When Jews explain away calls to violence, minimize or outright dismiss the threats facing Israel, and can stand with those who are cavalier about the preservation of Jewish life, they show that their kishkes are immune to Jewish insecurities. Maybe that reflects superior psychological or spiritual health, but it makes the stomachs of other Jews even more unsettled. JVP’s refusal to support the existence of a Jewish state places them outside the consensus of the organized Jewish community. But I think what generates the intense fear, hostility and — at times — violence, is this aggravation of a sub-rational anxiety about Jewish survival.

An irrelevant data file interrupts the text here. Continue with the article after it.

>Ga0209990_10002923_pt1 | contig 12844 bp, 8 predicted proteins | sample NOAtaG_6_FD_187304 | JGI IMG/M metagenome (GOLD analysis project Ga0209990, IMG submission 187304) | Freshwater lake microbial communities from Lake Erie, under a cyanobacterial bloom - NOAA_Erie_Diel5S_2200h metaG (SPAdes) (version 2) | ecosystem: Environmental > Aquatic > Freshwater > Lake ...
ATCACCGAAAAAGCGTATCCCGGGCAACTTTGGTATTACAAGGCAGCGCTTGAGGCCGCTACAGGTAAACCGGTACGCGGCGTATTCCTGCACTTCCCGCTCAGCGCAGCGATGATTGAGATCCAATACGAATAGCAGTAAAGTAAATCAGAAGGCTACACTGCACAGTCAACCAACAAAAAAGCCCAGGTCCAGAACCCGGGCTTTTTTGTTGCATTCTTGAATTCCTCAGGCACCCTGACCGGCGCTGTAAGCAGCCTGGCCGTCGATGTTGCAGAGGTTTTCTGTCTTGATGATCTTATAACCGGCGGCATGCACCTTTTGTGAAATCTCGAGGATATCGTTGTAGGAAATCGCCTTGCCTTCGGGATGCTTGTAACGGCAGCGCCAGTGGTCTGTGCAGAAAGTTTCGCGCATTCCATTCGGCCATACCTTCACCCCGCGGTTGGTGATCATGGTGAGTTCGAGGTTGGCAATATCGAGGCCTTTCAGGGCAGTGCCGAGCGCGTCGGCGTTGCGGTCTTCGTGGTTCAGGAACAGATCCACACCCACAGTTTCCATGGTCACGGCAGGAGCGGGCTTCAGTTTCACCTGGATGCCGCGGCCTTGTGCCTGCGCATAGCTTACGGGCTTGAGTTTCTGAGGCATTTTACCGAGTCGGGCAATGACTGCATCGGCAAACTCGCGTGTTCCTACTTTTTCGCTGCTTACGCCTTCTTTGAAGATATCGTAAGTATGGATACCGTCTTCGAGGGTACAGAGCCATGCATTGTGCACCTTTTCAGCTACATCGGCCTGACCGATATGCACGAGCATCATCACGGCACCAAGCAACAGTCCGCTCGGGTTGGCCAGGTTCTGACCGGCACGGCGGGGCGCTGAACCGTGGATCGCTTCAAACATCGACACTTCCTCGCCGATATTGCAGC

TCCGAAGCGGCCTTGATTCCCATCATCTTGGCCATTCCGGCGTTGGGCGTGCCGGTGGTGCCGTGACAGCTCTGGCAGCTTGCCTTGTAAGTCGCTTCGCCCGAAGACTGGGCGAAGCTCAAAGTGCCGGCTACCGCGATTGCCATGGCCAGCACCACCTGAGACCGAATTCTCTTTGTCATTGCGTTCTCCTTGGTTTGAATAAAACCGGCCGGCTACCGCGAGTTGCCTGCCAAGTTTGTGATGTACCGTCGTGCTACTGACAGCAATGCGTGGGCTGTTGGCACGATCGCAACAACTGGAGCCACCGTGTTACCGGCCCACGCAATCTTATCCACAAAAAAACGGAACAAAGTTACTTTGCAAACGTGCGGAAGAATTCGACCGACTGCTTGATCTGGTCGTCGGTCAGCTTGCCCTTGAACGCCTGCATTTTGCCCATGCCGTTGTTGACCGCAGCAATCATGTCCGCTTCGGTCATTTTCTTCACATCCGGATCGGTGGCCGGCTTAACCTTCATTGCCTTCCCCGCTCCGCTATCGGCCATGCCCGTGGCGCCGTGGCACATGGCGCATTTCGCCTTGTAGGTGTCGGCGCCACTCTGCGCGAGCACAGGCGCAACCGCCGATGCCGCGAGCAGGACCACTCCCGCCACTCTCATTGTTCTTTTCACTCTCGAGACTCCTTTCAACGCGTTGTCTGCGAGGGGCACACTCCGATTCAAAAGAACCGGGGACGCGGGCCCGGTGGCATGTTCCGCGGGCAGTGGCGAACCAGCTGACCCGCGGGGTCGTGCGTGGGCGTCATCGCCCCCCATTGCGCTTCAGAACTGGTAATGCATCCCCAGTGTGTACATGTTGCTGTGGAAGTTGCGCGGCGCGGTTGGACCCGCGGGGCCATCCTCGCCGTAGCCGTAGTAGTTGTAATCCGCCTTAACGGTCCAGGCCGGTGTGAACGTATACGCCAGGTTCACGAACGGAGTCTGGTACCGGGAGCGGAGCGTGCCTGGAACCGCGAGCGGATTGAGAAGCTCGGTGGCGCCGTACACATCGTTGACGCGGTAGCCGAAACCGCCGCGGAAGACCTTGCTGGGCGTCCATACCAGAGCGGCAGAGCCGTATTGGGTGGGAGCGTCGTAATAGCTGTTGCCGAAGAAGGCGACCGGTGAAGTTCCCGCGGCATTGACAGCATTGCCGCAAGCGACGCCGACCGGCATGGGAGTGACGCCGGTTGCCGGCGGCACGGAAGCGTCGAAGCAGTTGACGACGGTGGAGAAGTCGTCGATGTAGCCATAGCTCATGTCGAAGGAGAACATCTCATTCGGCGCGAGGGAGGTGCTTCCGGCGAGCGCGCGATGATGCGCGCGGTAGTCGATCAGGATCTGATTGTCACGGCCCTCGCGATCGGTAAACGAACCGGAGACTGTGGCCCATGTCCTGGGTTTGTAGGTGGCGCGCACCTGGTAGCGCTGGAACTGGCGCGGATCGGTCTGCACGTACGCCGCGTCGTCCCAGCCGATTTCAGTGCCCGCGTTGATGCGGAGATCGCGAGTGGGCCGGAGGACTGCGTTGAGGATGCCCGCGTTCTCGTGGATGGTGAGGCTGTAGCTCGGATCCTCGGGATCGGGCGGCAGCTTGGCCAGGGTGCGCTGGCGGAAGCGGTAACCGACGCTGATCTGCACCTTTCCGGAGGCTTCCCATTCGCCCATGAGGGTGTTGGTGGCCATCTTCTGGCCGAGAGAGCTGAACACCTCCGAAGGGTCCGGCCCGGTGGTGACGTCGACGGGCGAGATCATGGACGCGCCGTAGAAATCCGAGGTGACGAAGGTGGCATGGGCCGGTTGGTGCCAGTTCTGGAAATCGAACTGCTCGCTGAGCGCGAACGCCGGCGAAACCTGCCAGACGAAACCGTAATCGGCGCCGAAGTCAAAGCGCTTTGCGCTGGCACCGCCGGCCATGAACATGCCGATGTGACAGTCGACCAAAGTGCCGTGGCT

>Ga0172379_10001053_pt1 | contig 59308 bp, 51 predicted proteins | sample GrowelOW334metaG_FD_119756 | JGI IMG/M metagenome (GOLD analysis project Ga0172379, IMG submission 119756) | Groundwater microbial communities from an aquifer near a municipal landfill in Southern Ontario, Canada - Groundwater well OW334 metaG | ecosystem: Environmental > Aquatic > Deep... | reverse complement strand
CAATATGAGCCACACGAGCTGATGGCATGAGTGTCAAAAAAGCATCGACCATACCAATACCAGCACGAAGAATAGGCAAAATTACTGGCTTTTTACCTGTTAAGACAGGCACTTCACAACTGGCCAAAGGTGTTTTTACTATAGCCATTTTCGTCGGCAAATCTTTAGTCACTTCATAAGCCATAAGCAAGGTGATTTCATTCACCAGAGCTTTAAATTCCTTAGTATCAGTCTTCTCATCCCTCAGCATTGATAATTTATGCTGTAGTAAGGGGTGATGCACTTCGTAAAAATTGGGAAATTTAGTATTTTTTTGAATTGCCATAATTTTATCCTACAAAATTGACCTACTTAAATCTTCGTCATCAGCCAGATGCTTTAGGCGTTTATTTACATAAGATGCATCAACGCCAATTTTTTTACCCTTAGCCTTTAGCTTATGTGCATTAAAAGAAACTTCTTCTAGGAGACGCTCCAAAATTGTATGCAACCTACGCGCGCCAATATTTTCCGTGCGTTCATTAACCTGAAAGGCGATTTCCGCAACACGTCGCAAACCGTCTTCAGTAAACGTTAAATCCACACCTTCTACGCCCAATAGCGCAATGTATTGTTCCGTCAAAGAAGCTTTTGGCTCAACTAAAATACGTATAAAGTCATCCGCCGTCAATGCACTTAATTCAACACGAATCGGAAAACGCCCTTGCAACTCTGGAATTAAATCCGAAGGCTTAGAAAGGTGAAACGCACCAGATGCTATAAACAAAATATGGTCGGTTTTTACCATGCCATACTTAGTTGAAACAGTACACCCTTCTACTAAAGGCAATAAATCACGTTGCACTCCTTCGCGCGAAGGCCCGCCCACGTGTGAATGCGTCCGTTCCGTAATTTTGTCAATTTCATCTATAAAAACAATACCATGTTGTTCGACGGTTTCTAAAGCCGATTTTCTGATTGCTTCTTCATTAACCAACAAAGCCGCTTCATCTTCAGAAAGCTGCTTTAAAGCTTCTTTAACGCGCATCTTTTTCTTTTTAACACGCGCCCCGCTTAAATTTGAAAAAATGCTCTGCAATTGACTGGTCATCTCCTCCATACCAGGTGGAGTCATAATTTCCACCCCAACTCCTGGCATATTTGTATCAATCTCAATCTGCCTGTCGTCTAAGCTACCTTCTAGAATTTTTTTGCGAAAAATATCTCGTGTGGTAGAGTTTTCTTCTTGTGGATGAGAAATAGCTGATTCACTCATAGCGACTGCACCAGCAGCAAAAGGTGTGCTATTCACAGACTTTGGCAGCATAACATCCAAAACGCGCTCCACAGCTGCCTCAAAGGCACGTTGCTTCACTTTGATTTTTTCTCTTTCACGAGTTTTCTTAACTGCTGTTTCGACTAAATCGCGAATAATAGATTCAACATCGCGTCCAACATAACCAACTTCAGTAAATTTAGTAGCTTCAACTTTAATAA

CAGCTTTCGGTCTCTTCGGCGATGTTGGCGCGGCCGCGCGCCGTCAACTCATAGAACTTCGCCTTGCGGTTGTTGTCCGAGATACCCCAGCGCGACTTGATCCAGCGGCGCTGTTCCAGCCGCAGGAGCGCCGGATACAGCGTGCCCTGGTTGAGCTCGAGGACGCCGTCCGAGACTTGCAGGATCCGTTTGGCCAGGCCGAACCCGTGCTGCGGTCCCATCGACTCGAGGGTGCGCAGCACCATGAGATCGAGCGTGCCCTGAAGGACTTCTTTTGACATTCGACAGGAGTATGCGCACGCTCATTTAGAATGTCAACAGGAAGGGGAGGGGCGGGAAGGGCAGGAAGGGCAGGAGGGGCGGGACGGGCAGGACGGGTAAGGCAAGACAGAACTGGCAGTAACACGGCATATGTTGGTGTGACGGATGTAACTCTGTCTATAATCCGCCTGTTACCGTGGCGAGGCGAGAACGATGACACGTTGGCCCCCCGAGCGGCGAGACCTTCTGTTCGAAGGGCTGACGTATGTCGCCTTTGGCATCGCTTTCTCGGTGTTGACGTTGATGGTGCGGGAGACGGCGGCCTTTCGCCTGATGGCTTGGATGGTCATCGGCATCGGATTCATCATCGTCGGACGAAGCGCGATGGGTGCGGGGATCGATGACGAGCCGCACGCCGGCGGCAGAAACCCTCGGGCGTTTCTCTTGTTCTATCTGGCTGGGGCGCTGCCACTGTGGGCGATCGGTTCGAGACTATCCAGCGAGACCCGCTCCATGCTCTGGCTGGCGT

It can’t be because of the particular positions JVP takes. As at least one observer at the GA noted, most of the folks in the room in New Orleans agree with what the protestors were saying: that the occupation is corrosive to Israel’s moral health in the long term (not to mention the Palestinians’ in the short-term); that settlements are an obstacle to a sustainable resolution of the conflict; that the loyalty oath is a blemish on Israel’s democratic character; that human rights should be guaranteed for all — these are not propositions with which most American Jews would be quick to disagree. When a guy like Ali Abunimah sets those themes to soaring rhetoric about equality before the law, universal rights, and our shared humanity, the effect is nearly irresistible.

Which is one of the reasons we’ll likely be hearing more of this. Another is that JVP is growing fast — it’s expecting to raise between $700,000 and $750,000 in 2010, up about 40 percent from two years ago — in a recession where the rest of the Jewish philanthropic world is working overtime just to stop the hemorrhage.